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On Good Taste

In response to something somewhere else:

I consider 'taste' as personal, but 'good' as intersubjective. What appeals to any one person is largely dependent on their circumstances and exposure, and may not be readily changed by reasoning. But it is not necessary to base one's idea of 'good' wholly upon one's tastes.

After all, one can be told how and why slices of sharp cheddar and tart apple complement eachother, and thus recognize this as a good combination worthy of recommendation to others, yet still not enjoy it (much, if at all) personally. One can recognize a good banjo player without especially enjoying the sound a banjo makes. And so on.

Of course, not everybody is capable of or interested in being able to appreciate or understand things which do not particularly appeal to or please them. It is something of an acquired taste, and bias can get in its way. Everybody has their limits. I still cannot quite hear why Charles Mingus is so revered in jazz circles, and I cannot see why so many people list Fargo as one of the best movies of all time. I am so thoroughly disgusted by mayonnaise (and imitation mayo), I can only think of any item which includes it as barely tolerable at best. I don't care how enticing a sandwich sounds; if you put aioli on it, you've ruined it.


  1. I listened to a couple of his songs. 'Moaning' was alright. The counterpoint on the baritone saxophone part in the beginning was nice. There were some other songs whose names I can't recall and which I didn't listen to in much depth. Something about porkpie hats.

    They mostly just bored me, as most jazz/blues does, because it seems like the songs go all over the place and I've yet to hear a catchy melody with a saxophone, barring Roxie's Suite by Danny Elfman from the Chicago soundtrack. The saxophone in that is more interesting to me than anything I heard on youtube from Charles Mingus, and also similar musicians like Stevie Ray Vaughn, who while he doesn't use the saxophone (that I know of...) has a similar meandering style of play with the guitar where it just seems like he's free associating the notes and kind of going with the flow of the song, interspersing tons of flourishes, while maybe weaving them around a very skeletal unifying rhythmn.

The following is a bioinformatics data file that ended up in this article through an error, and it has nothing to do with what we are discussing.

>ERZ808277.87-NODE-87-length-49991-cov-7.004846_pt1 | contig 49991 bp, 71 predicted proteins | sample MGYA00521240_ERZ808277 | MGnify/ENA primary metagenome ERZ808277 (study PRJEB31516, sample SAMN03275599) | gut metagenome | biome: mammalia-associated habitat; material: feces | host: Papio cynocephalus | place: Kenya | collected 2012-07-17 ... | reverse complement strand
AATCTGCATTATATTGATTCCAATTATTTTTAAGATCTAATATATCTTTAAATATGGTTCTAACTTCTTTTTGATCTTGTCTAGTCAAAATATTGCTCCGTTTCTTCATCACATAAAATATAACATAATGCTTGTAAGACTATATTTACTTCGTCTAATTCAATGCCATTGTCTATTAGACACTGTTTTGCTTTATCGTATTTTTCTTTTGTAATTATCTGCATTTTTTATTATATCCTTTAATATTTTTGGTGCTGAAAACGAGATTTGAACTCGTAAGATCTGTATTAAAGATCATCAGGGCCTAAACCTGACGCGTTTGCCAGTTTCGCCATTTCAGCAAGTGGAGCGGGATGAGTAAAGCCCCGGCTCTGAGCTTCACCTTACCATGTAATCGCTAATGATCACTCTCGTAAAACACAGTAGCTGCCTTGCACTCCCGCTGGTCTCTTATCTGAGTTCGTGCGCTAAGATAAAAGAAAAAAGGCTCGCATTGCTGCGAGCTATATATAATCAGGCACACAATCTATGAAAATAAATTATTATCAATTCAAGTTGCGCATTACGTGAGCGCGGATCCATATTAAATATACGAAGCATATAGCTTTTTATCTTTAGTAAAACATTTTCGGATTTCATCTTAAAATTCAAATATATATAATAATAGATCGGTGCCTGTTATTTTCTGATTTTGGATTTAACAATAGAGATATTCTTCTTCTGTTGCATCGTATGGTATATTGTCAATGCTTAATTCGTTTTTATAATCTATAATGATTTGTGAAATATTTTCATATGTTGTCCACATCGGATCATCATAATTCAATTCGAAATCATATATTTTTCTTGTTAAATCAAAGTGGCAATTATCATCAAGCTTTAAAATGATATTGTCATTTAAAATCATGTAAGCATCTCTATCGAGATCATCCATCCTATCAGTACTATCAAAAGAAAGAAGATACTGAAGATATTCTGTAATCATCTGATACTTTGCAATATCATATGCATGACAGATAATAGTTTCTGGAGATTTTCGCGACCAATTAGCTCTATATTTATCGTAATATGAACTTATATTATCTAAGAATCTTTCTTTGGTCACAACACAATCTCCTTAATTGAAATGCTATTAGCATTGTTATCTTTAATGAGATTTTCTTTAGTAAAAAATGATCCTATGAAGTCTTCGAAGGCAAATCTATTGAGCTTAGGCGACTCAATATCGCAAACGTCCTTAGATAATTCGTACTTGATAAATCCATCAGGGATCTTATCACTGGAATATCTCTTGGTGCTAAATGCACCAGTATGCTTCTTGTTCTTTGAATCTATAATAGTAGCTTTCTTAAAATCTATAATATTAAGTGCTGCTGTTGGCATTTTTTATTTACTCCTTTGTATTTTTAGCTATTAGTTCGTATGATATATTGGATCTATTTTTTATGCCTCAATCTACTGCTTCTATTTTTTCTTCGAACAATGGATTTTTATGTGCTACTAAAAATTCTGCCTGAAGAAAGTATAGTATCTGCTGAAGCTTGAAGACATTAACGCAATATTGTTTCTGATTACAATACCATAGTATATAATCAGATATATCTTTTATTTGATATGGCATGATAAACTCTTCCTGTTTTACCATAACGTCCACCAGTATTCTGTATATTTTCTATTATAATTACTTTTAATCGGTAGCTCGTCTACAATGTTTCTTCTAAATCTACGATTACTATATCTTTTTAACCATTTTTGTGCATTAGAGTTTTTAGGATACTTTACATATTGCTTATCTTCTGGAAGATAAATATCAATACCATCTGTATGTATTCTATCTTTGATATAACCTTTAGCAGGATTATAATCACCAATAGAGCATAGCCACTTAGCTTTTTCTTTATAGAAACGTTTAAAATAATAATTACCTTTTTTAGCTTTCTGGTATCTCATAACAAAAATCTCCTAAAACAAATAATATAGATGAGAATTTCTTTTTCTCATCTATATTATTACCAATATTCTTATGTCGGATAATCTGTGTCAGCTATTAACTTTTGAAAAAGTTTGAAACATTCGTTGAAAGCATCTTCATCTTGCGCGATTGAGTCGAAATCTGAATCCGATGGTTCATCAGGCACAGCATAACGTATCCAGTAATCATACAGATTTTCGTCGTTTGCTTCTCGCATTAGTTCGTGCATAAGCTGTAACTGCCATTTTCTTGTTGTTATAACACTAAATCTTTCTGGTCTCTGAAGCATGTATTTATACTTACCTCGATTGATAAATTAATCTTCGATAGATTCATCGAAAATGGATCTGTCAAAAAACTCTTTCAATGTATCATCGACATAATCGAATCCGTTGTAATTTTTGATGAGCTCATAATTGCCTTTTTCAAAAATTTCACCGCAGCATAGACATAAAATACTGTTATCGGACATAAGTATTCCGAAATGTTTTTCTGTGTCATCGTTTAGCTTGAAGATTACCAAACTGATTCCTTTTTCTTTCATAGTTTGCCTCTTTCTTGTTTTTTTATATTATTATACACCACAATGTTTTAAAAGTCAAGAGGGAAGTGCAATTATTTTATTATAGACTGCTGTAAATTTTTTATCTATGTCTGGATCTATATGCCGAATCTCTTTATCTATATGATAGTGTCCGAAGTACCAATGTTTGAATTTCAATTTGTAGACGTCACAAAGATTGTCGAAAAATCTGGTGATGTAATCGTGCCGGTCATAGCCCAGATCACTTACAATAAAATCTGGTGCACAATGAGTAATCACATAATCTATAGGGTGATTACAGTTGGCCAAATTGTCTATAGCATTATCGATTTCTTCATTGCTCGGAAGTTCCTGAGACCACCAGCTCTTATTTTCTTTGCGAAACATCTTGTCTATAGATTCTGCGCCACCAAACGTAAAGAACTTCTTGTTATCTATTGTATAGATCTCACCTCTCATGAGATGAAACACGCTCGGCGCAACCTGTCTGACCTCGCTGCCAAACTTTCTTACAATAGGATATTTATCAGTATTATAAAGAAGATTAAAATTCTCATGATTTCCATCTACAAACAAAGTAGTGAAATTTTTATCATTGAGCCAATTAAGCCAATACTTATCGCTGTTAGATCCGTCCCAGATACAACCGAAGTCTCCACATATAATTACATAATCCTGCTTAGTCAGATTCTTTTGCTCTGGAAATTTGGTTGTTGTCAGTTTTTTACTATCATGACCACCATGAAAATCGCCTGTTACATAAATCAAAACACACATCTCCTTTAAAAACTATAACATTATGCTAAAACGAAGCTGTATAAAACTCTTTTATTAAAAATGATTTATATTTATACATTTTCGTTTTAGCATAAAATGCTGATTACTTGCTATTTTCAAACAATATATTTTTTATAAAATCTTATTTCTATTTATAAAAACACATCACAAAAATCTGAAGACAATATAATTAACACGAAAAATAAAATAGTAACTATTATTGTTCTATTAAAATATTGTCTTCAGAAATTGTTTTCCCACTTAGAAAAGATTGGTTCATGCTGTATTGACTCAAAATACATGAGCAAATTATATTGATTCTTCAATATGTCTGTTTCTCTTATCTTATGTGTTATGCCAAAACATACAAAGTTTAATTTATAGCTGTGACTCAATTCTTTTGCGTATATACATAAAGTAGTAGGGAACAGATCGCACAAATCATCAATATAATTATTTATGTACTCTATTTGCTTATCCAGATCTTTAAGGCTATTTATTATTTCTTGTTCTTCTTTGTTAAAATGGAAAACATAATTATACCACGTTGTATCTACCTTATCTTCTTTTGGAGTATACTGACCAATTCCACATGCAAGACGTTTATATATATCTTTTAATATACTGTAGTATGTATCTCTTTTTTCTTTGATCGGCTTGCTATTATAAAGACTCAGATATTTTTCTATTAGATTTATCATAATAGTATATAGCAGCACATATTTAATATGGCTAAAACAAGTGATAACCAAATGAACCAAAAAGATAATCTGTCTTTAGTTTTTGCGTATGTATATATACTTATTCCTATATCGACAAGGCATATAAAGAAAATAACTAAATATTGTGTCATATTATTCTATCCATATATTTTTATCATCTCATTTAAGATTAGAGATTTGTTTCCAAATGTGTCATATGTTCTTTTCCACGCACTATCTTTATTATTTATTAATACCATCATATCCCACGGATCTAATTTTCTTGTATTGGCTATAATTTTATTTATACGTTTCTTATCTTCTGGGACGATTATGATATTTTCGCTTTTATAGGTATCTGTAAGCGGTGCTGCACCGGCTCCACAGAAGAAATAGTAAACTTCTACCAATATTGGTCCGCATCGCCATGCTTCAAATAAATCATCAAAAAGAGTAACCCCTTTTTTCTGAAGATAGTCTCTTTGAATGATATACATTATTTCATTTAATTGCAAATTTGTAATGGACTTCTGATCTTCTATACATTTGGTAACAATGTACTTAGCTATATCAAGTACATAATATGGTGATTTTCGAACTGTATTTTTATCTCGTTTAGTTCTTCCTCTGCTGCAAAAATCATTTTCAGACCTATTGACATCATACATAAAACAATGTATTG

Also, it's probably worth pointing out that of the two versions of 'Moaning' I listened to, only one of them had any dislikes (2, and one of them was my own. I didn't have the heart to dislike the other one) They both had over several hundred likes I believe. What I'm saying is it seems as though he has a bit of cult following, so there might be pressure on people to say he appeals to them . . .or to at least not disagree that he's appealing, in order to avoid confrontation.
    I think it's more about intersubjectivity, and identifying as part of a group, than personal taste. Or maybe personal taste is modified by the former in such a way that people trick themselves into believing that they like them which they really don't, at first. THey just feel such an immense pressure on them from external social expectations that their body ends up adapting itself so it gels with the community and they are no longer who they once were.

  2. 'them' in the last paragraph I'm referring to just to 'things', such as mayonaise, Charles Mingus, chocolate, alcohol, etc....

  3. *mayonnaise...

  4. Societal decrees can certainly impact individual judgments. I think that's what's going on every time someone calls 'Mona Lisa' the best painting ever. But I don't think most people like mayo just because other people say it's good on sandwiches. Perhaps my trust is misplaced, but when jazz enthusiasts whose opinions I generally find trustworthy (and who know more about the style than I, even though I know a bit) tell me Mingus is one of the best bass players, composers, and band leaders in the genre, despite being a jerk, I trust they know what they're talking about.

    Not to say we have to dig what he plays.


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